In the shadow of growing North Korean threats, South Korea needs to reform its intelligence apparatus to restore public confidence while enhancing the country’s intelligence capacity.
North Korea’s belligerent behaviour is testing the patience of China, its principal backer, but a consequential Chinese policy change, which the U.S. and its allies hope for, is not likely soon.
Despite last week’s abrupt shuffle at the top of the military leadership, Kim Jŏng-ŭn appears to be firmly established as the new leader of North Korea, completing a faster and smoother power transition than many experts anticipated.
Although North Korea has offered unconditional dialogue since January, South Korea is maintaining a tough policy line towards the North as Seoul approaches a year of electoral campaign politics. The risk of conflict remains serious, particularly in the area near the Northern Limit Line (NLL), the military demarcation in the Yellow Sea.
As the number of defectors from North Korea arriving in the South has surged in the past decade, reconfiguring integration programs for them has become crucial.
North Korea has always had an interest in developing sporting talent — that’s not new — but the focus on football seems to be new.
An important question is not how the [pro-North Korean] leaflets develop in themselves, but how the themes are reflected in television and print media that ordinary North Korean people can see.
China is implementing the sanctions [on North Korea] with unprecedented rigor and determination. But does that mean everything is being followed through completely? Not necessarily.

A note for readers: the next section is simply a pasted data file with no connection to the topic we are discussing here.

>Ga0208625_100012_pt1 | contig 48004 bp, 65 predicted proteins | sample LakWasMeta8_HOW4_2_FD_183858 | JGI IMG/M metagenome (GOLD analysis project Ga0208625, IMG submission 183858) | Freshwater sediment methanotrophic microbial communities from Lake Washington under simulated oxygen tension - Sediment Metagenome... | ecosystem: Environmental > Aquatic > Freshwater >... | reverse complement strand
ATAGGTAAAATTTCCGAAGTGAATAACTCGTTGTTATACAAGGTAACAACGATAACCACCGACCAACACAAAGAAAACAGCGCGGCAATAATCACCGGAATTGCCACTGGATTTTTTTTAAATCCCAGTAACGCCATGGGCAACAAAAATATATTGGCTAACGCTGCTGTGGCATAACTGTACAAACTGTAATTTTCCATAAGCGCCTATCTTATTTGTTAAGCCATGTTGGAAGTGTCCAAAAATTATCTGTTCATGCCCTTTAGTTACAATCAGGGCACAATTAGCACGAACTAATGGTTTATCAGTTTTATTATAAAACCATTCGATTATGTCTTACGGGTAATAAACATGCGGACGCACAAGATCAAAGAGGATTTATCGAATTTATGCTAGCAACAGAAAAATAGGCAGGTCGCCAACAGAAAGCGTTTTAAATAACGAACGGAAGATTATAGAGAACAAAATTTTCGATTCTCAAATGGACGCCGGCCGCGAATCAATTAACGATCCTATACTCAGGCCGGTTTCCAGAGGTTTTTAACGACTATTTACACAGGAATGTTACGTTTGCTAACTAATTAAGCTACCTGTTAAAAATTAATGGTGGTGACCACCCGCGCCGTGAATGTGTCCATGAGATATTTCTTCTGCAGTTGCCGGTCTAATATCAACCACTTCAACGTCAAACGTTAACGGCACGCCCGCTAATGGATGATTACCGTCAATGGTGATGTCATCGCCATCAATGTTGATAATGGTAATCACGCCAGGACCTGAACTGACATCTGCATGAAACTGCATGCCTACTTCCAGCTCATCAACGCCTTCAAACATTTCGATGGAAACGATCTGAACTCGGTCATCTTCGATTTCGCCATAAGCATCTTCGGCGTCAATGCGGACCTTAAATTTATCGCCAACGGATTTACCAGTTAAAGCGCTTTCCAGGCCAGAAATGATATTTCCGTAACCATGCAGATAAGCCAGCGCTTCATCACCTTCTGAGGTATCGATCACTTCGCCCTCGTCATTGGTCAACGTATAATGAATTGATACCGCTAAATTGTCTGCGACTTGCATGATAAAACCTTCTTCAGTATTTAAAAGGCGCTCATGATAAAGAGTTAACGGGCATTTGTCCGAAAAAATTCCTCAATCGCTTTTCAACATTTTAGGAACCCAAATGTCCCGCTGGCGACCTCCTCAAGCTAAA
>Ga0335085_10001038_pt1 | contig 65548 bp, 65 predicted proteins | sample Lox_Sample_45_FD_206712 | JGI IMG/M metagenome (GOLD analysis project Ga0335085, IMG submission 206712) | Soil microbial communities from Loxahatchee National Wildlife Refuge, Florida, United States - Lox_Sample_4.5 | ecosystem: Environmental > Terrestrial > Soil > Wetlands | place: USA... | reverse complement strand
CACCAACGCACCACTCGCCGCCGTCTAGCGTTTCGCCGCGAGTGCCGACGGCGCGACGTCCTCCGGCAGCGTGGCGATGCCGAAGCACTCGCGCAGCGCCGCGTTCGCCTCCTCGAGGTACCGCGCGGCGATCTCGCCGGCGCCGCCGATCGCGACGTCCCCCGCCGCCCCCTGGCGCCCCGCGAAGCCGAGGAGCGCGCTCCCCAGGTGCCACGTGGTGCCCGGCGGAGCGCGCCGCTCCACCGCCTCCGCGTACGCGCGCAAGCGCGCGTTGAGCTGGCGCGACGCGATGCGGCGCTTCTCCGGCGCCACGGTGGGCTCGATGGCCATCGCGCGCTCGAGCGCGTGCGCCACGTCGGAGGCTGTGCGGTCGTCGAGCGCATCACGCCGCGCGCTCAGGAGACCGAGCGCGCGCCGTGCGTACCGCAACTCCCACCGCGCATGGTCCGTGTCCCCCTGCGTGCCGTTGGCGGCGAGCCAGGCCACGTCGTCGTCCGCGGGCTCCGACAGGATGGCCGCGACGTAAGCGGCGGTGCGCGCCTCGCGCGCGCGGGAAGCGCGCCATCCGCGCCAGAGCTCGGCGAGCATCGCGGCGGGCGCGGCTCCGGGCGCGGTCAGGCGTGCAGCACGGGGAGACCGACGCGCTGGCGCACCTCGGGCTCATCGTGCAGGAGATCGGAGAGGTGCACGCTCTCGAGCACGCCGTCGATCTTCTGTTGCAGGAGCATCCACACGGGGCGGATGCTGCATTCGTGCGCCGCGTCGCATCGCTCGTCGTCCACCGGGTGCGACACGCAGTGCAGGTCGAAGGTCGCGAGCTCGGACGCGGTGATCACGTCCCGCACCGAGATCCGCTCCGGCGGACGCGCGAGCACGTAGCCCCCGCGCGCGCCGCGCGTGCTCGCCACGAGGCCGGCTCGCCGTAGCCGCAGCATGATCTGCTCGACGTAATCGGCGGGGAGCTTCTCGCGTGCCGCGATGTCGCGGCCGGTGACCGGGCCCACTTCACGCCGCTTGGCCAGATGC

China views its agreement with the new [UN] sanctions [against North Korea] as a favour to the U.S. and will now expect something in return.
To the degree that North Korea knows that the international community is going to punish it for conducting its sixth nuclear test there is no incentive not to do something else provocative on Sept. 9.
[South Korean President Moon Jae-in's] strategy [of seeking dialogue to deal with North Korea] cannot possibly survive these kind of circumstances at this time, so he beefs up the military side of things.
During a speech at the United Nations General Assembly on 19 September 2017, U.S. President Donald Trump warned that if North Korea threatened the United States or its allies, he would “totally destroy” the nation. As tensions continue to rise between Washington and Pyongyang, is Beijing growing more or less likely to intervene in a conflict between the United States and North Korea? Senior Adviser for North East Asia Michael Kovrig shares his view with ChinaFile.
Originally published in ChinaFile
North Korea’s launch of a missile over Japan was irresponsible – yet it was more of a carefully calculated risk than a reckless gamble. Pyongyang’s goal is not a shooting war but to build up military and nuclear capabilities that serve strategic aims of survival and force protection.
Originally published in The Interpreter